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We stopped in a grocery store to get some inexpensive goodies. Perhaps, something I could take on my flight to Lima, Perú. I was amused by the looks I was getting from the store clerks; it's like they never seen a black person before. Speaking of black people, I was wondering if the people in the coastal areas of El Salvador had an African presence at one time like so many other areas of Latin America because so many people were so dark. Then I realized that it was not that they had African blood in their veins; they spent too much time working in the sun.

While hanging out with this cab driver, I felt so relaxed speaking Spanish without struggling to translate in my head. I was actually "thinking" in Spanish and not English. Of course, this is not my first time being in a Spanish-speaking country so I understood how this phenomenon works. When I was in Cuba, I even had a couple of dreams in Spanish. Now, that's what I call progress! :-)

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To make sure that I did not miss my plane, I instructed the taxi driver to get me back to the Comalapa Airport two hours before my flight to give me time to get through security and get settled. The taxi driver gave me his business card and encouraged me to call when I pass through El Salvador again .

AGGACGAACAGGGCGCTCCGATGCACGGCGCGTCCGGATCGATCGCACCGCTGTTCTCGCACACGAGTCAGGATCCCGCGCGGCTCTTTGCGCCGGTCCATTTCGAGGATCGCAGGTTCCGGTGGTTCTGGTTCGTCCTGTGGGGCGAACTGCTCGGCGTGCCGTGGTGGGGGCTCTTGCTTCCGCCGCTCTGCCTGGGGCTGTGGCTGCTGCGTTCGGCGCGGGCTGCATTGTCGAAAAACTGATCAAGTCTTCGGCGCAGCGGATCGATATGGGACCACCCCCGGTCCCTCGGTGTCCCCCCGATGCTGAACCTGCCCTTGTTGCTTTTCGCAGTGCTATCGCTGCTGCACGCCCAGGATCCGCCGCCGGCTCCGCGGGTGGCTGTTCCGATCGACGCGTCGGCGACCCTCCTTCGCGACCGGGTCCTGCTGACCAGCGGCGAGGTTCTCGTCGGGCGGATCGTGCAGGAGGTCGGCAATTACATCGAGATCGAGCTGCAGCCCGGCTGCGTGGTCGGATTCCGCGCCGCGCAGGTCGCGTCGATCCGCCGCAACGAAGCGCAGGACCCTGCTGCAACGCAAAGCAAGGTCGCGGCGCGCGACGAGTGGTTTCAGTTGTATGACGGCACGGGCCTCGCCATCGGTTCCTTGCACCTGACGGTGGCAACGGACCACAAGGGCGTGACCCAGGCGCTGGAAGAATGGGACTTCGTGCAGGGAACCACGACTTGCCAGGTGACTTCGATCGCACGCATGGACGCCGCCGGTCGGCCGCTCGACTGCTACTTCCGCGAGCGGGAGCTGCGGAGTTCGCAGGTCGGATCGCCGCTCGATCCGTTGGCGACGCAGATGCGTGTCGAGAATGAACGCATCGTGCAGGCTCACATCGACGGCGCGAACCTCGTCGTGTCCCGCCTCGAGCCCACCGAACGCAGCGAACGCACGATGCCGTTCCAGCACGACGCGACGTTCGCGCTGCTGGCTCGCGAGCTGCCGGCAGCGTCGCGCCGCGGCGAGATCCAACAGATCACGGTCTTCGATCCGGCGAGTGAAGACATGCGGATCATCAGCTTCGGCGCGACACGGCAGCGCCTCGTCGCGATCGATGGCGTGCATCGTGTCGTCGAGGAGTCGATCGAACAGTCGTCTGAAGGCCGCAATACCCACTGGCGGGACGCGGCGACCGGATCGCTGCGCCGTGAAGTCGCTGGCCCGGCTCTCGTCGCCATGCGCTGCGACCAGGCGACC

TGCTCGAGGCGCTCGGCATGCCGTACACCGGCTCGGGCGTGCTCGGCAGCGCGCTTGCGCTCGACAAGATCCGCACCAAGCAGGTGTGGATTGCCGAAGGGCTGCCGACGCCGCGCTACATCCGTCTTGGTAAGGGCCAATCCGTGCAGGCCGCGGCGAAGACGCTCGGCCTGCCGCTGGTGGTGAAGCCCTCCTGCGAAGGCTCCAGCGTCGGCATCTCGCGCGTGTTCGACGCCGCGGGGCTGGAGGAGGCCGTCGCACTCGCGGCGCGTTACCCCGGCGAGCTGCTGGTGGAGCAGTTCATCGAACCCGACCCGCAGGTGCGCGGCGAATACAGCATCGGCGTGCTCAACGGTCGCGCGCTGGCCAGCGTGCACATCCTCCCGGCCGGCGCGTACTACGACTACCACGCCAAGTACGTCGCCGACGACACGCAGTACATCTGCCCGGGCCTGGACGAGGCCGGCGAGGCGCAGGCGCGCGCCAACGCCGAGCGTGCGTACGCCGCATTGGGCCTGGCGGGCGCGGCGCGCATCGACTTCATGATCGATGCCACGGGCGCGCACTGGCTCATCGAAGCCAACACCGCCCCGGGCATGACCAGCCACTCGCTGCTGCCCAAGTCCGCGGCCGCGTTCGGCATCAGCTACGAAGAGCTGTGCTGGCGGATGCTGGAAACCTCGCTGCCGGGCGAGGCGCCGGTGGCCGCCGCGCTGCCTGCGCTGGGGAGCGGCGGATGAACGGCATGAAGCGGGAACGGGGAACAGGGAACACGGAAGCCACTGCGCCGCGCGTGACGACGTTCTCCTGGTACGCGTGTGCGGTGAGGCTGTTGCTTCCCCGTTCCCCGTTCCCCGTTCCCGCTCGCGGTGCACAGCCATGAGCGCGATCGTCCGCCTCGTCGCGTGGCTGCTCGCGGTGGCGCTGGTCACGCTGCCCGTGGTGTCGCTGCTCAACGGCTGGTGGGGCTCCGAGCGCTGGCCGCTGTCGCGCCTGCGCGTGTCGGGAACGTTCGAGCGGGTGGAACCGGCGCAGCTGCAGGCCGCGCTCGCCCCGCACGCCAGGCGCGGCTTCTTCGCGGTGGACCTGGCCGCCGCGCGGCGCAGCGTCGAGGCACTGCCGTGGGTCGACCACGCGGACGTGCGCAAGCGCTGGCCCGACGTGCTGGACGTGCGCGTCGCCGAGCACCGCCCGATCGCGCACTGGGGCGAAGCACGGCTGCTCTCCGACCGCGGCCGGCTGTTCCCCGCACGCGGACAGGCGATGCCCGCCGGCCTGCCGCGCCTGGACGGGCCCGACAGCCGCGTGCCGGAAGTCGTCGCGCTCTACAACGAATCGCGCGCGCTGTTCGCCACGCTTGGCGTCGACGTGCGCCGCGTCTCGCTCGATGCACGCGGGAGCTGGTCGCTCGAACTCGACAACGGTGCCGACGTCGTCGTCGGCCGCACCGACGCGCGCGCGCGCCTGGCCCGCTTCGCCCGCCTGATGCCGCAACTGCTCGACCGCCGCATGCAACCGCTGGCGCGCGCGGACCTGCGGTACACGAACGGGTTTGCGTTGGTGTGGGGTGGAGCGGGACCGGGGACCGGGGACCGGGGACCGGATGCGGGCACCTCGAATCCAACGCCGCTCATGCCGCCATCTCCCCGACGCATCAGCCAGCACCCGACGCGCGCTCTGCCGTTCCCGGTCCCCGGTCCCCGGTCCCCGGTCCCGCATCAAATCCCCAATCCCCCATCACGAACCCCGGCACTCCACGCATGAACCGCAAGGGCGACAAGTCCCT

Monday, May 17, 2010

English & Spanish & Stereotypes

One fine afternoon, I was on an elevator in my office building in Oakland, CA, I tried to strike up a Spanish-speaking conversation with a gentleman wearing an outfit typically worn by farmers or ranchers in Mexico. He looked me up and down with contempt and asked me in perfect English, "what, you're learning Spanish?" By this time, the elevator reached his floor and he stepped off visibly agitated. I'm thinking, man, what is "his" problem?

Ever since I was a child, I've always thought it was so cool to speak a second language. Because I lived around so many Puerto Ricans in New York City, Spanish was the most logical and practical choice. However, as I began teaching myself Spanish out of a children's library book, I became flustered when my Puerto Rican neighbors and schoolmates consistently answered me in English, and hell, with New York accents.